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Libretto cover published in 1921
Die tote Stadt (German for The Dead City) is an opera in three acts by Erich Wolfgang Korngold. The libretto is by the composer and Paul Schott (a pseudonym of the composer’s father Julius Korngold), and is based on Bruges-la-Morte, a short novel by Georges Rodenbach.

Performance history

When Die tote Stadt had its premiere on December 4, 1920, Korngold was just 23 years old with two short one-act operas, Der Ring des Polykrates and Violanta, already to his name.

The success of these earlier works was so great that Die tote Stadt was subject to a fierce competition among Germanmarker theaters for the right to the world premiere.

In the end, an unusual double premiere was arranged and the opera opened simultaneously in Hamburgmarker and Cologne. Die tote Stadt’s theme of overcoming the loss of a loved one resonated with contemporary audiences of the 1920s who had just come through the trauma and grief of World War I, and this undoubtedly fueled the opera’s popularity.

Die tote Stadt was one of the greatest hits of the 1920s. Within two years of its premiere it had circled the globe and even received several performances at the Metropolitan Opera in New Yorkmarker.

But the work was banned by the Nazi régime because of Korngold’s Jewish ancestry and after World War II it fell into obscurity. In recent years, however, the work has enjoyed notable revivals, among others in Bonnmarker, Royal Opera Housemarker, San Francisco Opera and in Vienna State Operamarker.

The opera received its UK premiere on 14 January 1996 in a concert performance by the Kensington Symphony Orchestra conducted by Russell Keable at the Queen Elizabeth Hall, with Ian Caley (Paul) and Christine Teare (Marie/Marietta).The first UK staged performance was on 27 January 2009 at the Royal Opera House, Covent Garden.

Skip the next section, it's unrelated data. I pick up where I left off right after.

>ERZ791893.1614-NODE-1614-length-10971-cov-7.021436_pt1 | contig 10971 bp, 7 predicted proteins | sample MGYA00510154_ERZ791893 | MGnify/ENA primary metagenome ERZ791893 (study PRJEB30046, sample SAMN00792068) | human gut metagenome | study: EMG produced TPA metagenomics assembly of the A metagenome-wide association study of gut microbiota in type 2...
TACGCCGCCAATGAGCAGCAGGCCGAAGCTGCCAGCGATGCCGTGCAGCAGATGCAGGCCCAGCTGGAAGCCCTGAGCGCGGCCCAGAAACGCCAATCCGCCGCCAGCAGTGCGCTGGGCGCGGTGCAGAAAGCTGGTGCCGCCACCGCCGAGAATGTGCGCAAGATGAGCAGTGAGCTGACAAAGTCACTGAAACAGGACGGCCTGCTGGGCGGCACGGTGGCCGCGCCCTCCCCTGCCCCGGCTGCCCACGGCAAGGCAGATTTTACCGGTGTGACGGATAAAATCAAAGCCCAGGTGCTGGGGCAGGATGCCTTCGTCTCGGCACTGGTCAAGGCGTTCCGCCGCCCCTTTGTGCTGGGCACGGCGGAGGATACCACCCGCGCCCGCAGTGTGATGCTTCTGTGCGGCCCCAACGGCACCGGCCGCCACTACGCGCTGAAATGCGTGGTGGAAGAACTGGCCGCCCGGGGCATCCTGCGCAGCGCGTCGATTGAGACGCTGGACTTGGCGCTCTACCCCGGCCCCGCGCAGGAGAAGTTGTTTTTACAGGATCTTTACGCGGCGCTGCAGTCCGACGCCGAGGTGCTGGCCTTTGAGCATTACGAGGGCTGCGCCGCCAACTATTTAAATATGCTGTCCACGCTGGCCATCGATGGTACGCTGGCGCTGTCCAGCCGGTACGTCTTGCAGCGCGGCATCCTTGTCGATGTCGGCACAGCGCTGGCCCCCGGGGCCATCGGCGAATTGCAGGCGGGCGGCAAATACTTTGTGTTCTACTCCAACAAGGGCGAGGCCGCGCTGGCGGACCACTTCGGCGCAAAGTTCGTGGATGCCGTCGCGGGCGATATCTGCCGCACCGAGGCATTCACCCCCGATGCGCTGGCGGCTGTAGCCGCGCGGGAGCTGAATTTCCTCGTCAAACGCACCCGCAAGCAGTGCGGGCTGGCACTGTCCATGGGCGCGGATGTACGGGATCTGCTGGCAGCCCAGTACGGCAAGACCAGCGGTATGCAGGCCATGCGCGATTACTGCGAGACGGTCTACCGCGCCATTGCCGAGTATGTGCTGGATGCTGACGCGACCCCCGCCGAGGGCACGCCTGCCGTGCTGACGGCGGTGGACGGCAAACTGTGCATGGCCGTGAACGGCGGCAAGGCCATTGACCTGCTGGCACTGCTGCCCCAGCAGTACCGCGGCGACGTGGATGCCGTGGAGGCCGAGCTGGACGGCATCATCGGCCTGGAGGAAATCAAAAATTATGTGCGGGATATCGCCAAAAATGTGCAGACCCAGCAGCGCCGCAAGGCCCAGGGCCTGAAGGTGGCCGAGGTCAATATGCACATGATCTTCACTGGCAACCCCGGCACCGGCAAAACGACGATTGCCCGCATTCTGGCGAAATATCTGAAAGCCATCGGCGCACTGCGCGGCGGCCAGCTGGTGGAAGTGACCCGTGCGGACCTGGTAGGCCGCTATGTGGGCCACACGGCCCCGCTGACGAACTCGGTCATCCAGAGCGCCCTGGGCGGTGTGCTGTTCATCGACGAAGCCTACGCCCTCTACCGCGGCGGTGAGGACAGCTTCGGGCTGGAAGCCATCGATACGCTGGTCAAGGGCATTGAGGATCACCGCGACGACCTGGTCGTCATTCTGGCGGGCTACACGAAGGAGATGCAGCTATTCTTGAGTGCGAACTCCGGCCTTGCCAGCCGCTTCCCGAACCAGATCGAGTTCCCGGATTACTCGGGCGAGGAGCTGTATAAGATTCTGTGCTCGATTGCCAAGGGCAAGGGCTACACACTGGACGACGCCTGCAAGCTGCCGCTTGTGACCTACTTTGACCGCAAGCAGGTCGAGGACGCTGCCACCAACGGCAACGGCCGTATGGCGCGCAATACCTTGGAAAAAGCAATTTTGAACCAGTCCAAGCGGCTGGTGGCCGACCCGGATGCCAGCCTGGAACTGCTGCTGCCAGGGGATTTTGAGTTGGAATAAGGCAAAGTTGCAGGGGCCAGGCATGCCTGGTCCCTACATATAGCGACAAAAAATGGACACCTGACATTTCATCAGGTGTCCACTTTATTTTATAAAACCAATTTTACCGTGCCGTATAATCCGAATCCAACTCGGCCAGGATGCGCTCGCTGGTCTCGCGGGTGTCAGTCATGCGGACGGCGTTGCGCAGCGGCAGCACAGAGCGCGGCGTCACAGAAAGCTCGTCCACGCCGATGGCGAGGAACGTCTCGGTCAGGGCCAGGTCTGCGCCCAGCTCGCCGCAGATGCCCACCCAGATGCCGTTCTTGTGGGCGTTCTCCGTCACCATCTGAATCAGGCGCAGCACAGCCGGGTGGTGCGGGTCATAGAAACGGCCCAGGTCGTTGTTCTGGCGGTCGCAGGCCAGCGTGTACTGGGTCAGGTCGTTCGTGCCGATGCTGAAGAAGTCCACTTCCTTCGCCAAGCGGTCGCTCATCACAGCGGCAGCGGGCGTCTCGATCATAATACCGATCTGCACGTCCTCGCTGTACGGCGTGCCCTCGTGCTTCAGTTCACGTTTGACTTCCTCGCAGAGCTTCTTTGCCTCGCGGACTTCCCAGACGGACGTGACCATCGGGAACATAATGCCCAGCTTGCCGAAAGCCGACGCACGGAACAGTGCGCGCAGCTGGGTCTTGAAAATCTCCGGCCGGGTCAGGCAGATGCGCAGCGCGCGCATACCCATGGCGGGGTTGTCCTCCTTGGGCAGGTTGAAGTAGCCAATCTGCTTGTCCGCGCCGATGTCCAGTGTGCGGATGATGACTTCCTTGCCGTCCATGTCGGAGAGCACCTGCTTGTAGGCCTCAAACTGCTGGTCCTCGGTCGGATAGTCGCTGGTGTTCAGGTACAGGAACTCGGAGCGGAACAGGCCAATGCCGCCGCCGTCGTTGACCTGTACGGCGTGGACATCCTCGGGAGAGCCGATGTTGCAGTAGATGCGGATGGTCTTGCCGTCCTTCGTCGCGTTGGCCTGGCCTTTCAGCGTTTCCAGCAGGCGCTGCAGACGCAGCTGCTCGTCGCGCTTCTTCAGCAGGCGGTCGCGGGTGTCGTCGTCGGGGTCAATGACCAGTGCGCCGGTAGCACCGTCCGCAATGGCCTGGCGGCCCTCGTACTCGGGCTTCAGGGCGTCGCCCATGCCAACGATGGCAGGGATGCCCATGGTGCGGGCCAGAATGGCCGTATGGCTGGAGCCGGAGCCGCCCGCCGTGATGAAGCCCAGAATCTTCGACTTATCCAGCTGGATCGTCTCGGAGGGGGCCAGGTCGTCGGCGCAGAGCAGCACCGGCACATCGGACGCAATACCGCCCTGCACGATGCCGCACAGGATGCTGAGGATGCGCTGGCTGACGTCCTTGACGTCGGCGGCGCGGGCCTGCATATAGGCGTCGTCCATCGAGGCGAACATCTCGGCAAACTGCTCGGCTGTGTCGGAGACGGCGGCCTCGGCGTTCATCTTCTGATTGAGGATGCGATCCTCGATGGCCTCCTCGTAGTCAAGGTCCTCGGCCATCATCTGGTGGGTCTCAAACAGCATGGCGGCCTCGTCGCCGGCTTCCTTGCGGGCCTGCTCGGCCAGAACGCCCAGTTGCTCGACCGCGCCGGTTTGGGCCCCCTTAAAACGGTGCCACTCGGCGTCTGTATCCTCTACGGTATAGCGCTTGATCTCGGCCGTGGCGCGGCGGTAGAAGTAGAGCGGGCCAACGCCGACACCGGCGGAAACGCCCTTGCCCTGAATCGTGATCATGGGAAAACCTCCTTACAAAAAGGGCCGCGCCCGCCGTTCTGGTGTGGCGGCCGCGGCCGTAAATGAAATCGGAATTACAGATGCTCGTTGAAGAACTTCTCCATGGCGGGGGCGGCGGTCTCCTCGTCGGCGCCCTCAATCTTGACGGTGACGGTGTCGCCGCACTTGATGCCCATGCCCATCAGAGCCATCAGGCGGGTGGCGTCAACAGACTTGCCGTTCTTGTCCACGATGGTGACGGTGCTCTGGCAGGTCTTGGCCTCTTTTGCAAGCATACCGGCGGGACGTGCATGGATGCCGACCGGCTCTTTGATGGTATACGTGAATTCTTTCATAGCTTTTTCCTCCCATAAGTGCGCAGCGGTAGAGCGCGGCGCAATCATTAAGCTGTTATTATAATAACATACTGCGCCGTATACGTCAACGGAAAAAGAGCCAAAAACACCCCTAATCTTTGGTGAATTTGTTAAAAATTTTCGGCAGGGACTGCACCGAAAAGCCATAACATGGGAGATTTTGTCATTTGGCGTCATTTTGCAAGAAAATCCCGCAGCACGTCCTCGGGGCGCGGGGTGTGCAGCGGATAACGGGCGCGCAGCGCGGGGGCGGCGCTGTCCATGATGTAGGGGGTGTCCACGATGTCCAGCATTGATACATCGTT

The opera received its French premiere on 5 October 2009 at the Paris Opéra Bastillemarker, with Robert Dean Smith (Paul) and Ricarda Merbeth (Marie/Marietta), opening to very favorable reviews.


Cast at premiere in Hamburg and Cologne on 4 December, 1920:
Role Voice type Hamburg
(Conductor: Egon Pollak)
(Conductor: Otto Klemperer)
Paul/Gaston/Victorin/Albert tenor Richard Schubert Karl Schröder
Marie/Marietta soprano Annie Münchow Joanna Klemperer
Hariette/Juliette soprano Maria Jeritza Joanna Klemperer
Brigitta/Lucienne mezzo-soprano Maria Olszewska Katherina Rohr
Frank-Fritz baritone Josef Degler Karl Renner
Chorus: party goers


Place: Bruges, Belgiummarker

Time: End of 19th Century

Act 1

When the opera opens, Paul, a younger middle-class man whose young wife, Marie, has recently died, cannot come to terms with the sad reality of her death. He keeps a “Temple of Memories” in her honor, including paintings, photographs and a lock of her hair. When his friend Frank pays him a visit at his house and urges him to honor Marie by moving on with his life, Paul flies into a rant, and insists that Marie “still lives.” He tells Frank that he has met a woman on the streets of Bruges who exactly resembles Marie (indeed, Paul thinks that it is Marie) and invited her back to his home.

Soon, the woman, Marietta, a young and beautiful dancer, appears for her rendezvous with Paul. They talk, she is put off by his odd behavior, but persists in trying to interest him in her charms—she sings and dances seductively, but eventually gets bored and leaves. Paul meanwhile is driven to a state of extreme anxiety.

Torn between his loyalty to Marie and his interest in Marietta he collapses into a chair and begins to hallucinate. He sees Marie’s ghost step out of her portrait and urge him not to forget her, but then the vision of Marie changes and tells Paul to go and move on with his life.

Act 2